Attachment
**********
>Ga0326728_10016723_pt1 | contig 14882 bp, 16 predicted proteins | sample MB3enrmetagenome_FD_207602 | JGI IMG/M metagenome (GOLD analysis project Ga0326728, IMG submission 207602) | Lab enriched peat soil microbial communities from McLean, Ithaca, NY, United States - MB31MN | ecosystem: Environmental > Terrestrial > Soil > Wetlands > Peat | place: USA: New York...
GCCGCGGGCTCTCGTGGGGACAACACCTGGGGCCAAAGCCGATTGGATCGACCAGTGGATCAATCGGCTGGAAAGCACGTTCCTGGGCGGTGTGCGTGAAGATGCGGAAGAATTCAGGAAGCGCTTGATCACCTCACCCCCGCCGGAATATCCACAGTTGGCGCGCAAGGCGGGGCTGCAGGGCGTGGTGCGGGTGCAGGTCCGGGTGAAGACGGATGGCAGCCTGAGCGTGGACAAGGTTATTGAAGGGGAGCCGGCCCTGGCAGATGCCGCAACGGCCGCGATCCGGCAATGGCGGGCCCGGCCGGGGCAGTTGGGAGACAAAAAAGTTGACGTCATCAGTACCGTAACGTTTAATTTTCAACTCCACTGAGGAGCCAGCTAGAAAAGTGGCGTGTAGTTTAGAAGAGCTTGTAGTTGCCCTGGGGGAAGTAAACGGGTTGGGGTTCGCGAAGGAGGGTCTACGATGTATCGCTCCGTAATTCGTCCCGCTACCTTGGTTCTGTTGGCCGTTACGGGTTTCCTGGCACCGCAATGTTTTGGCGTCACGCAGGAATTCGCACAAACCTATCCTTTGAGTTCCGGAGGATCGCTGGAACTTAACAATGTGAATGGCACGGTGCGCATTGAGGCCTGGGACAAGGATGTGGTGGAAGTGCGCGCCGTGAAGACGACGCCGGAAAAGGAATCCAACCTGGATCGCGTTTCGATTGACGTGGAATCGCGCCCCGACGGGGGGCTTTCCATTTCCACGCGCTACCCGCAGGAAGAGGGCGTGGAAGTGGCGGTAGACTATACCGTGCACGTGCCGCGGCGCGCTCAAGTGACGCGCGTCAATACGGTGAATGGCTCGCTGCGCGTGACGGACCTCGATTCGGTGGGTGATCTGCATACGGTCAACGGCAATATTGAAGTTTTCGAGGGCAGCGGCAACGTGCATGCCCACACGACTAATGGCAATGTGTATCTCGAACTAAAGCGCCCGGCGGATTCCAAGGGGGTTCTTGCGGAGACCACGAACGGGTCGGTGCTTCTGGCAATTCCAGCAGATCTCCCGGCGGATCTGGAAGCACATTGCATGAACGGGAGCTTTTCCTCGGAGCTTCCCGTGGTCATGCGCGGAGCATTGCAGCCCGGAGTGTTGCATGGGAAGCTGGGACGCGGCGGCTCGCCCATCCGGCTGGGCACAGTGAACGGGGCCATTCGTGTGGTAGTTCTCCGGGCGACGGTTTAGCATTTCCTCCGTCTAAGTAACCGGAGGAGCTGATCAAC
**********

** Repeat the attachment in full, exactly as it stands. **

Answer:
>Ga0326728_10016723_pt1 | contig 14882 bp, 16 predicted proteins | sample MB3enrmetagenome_FD_207602 | JGI IMG/M metagenome (GOLD analysis project Ga0326728, IMG submission 207602) | Lab enriched peat soil microbial communities from McLean, Ithaca, NY, United States - MB31MN | ecosystem: Environmental > Terrestrial > Soil > Wetlands > Peat | place: USA: New York...
GCCGCGGGCTCTCGTGGGGACAACACCTGGGGCCAAAGCCGATTGGATCGACCAGTGGATCAATCGGCTGGAAAGCACGTTCCTGGGCGGTGTGCGTGAAGATGCGGAAGAATTCAGGAAGCGCTTGATCACCTCACCCCCGCCGGAATATCCACAGTTGGCGCGCAAGGCGGGGCTGCAGGGCGTGGTGCGGGTGCAGGTCCGGGTGAAGACGGATGGCAGCCTGAGCGTGGACAAGGTTATTGAAGGGGAGCCGGCCCTGGCAGATGCCGCAACGGCCGCGATCCGGCAATGGCGGGCCCGGCCGGGGCAGTTGGGAGACAAAAAAGTTGACGTCATCAGTACCGTAACGTTTAATTTTCAACTCCACTGAGGAGCCAGCTAGAAAAGTGGCGTGTAGTTTAGAAGAGCTTGTAGTTGCCCTGGGGGAAGTAAACGGGTTGGGGTTCGCGAAGGAGGGTCTACGATGTATCGCTCCGTAATTCGTCCCGCTACCTTGGTTCTGTTGGCCGTTACGGGTTTCCTGGCACCGCAATGTTTTGGCGTCACGCAGGAATTCGCACAAACCTATCCTTTGAGTTCCGGAGGATCGCTGGAACTTAACAATGTGAATGGCACGGTGCGCATTGAGGCCTGGGACAAGGATGTGGTGGAAGTGCGCGCCGTGAAGACGACGCCGGAAAAGGAATCCAACCTGGATCGCGTTTCGATTGACGTGGAATCGCGCCCCGACGGGGGGCTTTCCATTTCCACGCGCTACCCGCAGGAAGAGGGCGTGGAAGTGGCGGTAGACTATACCGTGCACGTGCCGCGGCGCGCTCAAGTGACGCGCGTCAATACGGTGAATGGCTCGCTGCGCGTGACGGACCTCGATTCGGTGGGTGATCTGCATACGGTCAACGGCAATATTGAAGTTTTCGAGGGCAGCGGCAACGTGCATGCCCACACGACTAATGGCAATGTGTATCTCGAACTAAAGCGCCCGGCGGATTCCAAGGGGGTTCTTGCGGAGACCACGAACGGGTCGGTGCTTCTGGCAATTCCAGCAGATCTCCCGGCGGATCTGGAAGCACATTGCATGAACGGGAGCTTTTCCTCGGAGCTTCCCGTGGTCATGCGCGGAGCATTGCAGCCCGGAGTGTTGCATGGGAAGCTGGGACGCGGCGGCTCGCCCATCCGGCTGGGCACAGTGAACGGGGCCATTCGTGTGGTAGTTCTCCGGGCGACGGTTTAGCATTTCCTCCGTCTAAGTAACCGGAGGAGCTGATCAAC